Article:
FBI data indicate that Baltimore City’s 342 homicides in 2017 translated into a gruesome rate of 56 murders per 100,000 residents. That represented a record per capita rate for this community and rendered Baltimore’s homicide rate well above that of any other large American city.
One might have thought that that level of carnage would have distracted Baltimore’s City Council from the bigger issues of the day. But no, our City Council remained fixated on what really matters this year. Take one of their first actions of 2018: considering a ban on selling cats and dogs at pet stores. A Baltimore Sun article on the issue noted that such a measure “would have little immediate impact because there are no pet stores in the city that now sell cats or dogs,” but still, it’s the thought that counts.
On the same day the article appeared, Jan. 8th, 21-year-old Daniel Williams was murdered. It was the city’s 5th murder for the year.
Undeterred, our intrepid City Council continued to plow through a legislative agenda focused on core issues shaping our collective future. By February, Council members turned their attention to another social scourge: Airbnb. The council proposed legislation that would sharply limit people’s ability to rent out anything other than their homes, imposing the city’s 9.5 percent hotel tax in the process — because, heaven forbid that someone could generate a rate of return on investment in Charm City.
Admittedly, there were some who took a dim view of such legislation, like one Airbnb spokeswoman, who indicated that the proposed regulations were “designed with one thing in mind: protecting historic hotel profits and the ability of big hotels to price-gouge during popular weekends in Baltimore.” My point is simply that these are tough issues, and that the City Council’s willingness to tackle them is commendable.
As an aside, Baltimore’s homicide count stood at 41 by the end of February. In response, the City Council overwhelmingly voted to confirm Darryl De Sousa as the city’s new police commissioner on February 26th (less than three months later he would resign amid criminal tax charges).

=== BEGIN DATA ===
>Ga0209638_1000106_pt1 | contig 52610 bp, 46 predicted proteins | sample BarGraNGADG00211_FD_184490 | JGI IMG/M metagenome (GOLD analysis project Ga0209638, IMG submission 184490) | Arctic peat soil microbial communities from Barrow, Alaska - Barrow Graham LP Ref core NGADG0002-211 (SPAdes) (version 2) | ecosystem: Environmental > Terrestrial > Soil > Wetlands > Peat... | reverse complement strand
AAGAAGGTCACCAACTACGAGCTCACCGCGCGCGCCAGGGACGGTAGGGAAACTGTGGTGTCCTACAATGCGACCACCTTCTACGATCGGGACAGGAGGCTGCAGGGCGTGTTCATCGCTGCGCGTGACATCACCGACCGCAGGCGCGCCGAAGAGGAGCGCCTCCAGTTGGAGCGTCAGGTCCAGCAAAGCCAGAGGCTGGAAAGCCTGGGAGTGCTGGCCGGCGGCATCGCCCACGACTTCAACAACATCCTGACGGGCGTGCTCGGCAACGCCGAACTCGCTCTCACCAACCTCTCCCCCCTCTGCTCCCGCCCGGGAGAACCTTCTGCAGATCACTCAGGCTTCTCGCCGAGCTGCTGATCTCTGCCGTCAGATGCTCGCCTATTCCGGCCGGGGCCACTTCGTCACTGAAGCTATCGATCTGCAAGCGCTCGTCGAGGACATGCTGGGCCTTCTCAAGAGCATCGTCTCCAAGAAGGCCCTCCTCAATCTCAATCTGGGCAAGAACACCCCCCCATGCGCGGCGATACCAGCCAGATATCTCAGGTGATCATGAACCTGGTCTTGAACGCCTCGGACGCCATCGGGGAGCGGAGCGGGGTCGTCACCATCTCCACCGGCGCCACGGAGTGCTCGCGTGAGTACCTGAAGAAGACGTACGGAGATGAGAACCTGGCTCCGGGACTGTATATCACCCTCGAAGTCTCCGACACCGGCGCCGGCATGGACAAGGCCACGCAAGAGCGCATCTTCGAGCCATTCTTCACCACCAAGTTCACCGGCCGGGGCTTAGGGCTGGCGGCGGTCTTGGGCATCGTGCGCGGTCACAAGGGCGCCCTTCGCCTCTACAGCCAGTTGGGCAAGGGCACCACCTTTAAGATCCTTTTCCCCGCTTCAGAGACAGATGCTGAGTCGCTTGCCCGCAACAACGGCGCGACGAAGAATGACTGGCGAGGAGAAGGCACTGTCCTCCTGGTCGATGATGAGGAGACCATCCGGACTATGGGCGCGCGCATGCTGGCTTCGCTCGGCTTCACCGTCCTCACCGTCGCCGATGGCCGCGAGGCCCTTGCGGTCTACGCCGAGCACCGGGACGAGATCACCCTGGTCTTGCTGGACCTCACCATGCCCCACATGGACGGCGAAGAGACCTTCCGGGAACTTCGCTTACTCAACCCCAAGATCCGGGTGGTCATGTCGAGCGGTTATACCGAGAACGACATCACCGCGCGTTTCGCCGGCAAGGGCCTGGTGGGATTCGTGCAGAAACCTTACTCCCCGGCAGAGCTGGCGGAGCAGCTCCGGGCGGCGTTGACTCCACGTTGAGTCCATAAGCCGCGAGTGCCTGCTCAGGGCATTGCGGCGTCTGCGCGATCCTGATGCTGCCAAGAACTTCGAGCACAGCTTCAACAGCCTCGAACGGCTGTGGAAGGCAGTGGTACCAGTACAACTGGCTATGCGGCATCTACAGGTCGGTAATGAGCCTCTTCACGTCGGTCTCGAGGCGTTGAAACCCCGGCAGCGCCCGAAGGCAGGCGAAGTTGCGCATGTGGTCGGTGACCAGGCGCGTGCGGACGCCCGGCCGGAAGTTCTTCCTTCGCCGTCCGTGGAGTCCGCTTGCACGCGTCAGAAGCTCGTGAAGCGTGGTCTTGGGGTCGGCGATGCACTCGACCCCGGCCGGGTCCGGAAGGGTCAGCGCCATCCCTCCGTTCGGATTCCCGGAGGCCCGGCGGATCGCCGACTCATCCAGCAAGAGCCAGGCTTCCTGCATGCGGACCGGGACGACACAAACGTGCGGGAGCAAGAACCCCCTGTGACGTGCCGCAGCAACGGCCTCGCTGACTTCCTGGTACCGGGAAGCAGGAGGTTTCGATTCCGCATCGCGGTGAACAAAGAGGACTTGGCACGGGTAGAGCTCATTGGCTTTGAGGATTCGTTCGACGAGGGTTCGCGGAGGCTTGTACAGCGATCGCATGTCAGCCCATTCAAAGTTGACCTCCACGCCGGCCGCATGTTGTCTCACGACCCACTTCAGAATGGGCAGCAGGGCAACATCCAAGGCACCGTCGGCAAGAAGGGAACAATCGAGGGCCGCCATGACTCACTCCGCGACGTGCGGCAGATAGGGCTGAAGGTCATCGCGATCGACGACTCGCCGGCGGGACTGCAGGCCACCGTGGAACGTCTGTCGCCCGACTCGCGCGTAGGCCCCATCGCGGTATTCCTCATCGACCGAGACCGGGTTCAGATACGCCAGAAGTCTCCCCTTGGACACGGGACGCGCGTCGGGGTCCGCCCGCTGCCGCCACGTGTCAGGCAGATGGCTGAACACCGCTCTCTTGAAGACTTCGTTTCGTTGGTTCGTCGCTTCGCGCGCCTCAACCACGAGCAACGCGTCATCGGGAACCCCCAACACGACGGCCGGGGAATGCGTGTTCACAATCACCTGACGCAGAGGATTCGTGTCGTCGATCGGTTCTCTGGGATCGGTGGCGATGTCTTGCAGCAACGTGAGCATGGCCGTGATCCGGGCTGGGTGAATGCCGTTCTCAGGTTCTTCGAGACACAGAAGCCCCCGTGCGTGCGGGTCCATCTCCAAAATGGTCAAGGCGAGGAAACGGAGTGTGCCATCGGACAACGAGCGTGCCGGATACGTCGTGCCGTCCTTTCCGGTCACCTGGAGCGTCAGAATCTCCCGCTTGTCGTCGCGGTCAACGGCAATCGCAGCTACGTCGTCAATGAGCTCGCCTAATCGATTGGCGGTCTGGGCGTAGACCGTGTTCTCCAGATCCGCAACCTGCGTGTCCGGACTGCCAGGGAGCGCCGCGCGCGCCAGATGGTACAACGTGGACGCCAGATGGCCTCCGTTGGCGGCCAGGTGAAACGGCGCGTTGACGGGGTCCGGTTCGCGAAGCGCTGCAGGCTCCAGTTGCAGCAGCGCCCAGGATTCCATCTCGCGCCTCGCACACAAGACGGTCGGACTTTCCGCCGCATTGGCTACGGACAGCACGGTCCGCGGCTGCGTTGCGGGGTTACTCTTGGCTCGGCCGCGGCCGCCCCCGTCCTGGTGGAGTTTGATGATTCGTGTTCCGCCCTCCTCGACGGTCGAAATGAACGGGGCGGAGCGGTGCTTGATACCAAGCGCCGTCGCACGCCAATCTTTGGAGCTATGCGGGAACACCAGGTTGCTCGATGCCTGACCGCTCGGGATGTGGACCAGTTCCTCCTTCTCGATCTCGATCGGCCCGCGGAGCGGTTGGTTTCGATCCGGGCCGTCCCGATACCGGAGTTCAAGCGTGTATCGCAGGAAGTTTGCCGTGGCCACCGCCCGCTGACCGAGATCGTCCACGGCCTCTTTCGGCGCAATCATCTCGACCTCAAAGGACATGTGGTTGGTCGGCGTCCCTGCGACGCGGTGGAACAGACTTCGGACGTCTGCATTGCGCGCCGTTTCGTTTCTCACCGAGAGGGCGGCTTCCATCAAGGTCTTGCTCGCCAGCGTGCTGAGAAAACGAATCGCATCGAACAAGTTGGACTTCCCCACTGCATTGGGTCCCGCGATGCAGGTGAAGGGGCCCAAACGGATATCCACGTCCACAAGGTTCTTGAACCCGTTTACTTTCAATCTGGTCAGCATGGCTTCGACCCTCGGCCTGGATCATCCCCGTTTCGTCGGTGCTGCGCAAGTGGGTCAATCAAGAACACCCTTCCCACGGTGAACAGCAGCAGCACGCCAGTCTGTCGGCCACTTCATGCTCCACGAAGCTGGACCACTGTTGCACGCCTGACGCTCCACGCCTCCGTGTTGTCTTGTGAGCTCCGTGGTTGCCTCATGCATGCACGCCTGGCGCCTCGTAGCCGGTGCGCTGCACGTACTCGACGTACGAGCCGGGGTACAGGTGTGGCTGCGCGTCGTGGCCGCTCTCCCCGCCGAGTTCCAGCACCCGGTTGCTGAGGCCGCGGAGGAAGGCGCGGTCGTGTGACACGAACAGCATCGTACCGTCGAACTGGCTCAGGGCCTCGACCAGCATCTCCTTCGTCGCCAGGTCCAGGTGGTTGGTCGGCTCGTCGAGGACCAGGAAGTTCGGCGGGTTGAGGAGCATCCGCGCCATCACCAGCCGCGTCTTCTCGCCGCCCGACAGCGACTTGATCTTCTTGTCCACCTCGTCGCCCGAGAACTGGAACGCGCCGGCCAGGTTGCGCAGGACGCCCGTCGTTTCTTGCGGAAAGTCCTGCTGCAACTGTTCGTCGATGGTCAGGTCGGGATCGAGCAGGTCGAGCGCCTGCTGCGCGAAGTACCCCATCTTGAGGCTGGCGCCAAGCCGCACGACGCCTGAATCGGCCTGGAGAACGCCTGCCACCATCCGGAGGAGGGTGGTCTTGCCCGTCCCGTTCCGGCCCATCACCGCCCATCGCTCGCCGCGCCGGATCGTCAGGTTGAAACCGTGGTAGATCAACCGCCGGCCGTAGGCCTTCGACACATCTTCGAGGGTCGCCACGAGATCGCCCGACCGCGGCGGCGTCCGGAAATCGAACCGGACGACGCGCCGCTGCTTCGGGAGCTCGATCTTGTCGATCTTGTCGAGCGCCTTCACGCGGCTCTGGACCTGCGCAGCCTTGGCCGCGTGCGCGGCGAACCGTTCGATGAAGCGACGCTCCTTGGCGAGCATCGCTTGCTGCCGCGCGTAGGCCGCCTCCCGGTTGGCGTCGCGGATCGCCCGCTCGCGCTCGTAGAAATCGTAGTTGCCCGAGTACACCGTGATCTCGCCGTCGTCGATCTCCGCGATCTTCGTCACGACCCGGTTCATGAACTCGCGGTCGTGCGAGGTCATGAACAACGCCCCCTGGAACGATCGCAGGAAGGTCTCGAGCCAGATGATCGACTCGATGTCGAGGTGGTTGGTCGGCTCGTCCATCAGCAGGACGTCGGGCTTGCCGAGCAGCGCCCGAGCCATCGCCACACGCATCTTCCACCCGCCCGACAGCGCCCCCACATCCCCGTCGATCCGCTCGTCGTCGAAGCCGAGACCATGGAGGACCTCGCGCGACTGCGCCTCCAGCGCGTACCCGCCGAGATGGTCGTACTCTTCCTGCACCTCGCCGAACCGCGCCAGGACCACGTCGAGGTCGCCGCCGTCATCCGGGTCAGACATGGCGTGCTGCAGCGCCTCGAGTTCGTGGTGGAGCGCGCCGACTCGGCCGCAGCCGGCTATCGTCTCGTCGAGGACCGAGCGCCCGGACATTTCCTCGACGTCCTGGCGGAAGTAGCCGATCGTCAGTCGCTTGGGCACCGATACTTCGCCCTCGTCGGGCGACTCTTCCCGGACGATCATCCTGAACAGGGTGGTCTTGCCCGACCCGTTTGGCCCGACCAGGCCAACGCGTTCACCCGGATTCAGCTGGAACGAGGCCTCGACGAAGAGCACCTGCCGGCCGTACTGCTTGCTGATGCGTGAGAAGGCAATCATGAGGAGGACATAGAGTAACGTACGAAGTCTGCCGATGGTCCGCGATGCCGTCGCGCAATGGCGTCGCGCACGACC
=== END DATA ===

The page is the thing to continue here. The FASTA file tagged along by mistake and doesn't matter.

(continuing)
The march of progress didn’t stop there. Unblinkingly, the City Council continue to wreak havoc on the critical challenges of the day. By mid-March, as indicated by Baltimore Sun reporter Luke Broadwater, the council was set to impose a series of new regulations on city businesses, including a ban on the utilization of polystyrene foam containers for carryout food and drink. The council also was set to cast final votes on regulations limiting the advertising of sugary drinks with kids’ meals at restaurants and sought to bank the building of crude oil terminals in the city. This legislative flurry occurred on Monday, March 12th.
The legislature’s unyielding ability to focus on these quality of life issues is rendered especially impressive by the ongoing oppression of violence in the city, including homicides on March 1st, March 4th, March 5th, March 8th, March 9th and March 10th. A day after the council’s legislative burst, another man was murdered in Baltimore: 60-year-old Charles Wiggins. April would produce another 33 homicides, May another 20.
Over the summer, the City Council continued to rout our shared impediments, including by offering laser-like focus on lactation spaces at places of work, preventing police from supplying special patrols around Johns Hopkins’ facilities in East Baltimore and further reducing speed limits because, apparently, panhandlers and squeegee boys, as well as exquisitely timed street lights, make it too easy to travel through Baltimore quickly now.
Given this remarkable record of leadership, the least the citizens and stakeholders of Baltimore can do is to support the City Council – financially. A June 25th Baltimore Sun article points out that the Council’s 15 members voted unanimously to create a fund to provide public funding for local campaigns. I for one can’t think of a better use of public monies in Baltimore. Can you?
Predictably, this public-spirited legislative push transpired during another violent period in Baltimore’s history. June produced 23 homicides, July and August each supplied another 30, September and October each produced 35 and November, 19.
Given the City Council’s unyielding vigilance, it is shocking that the city could produce 172 homicides in just six months.
Imagine if we hadn’t had such bold leadership.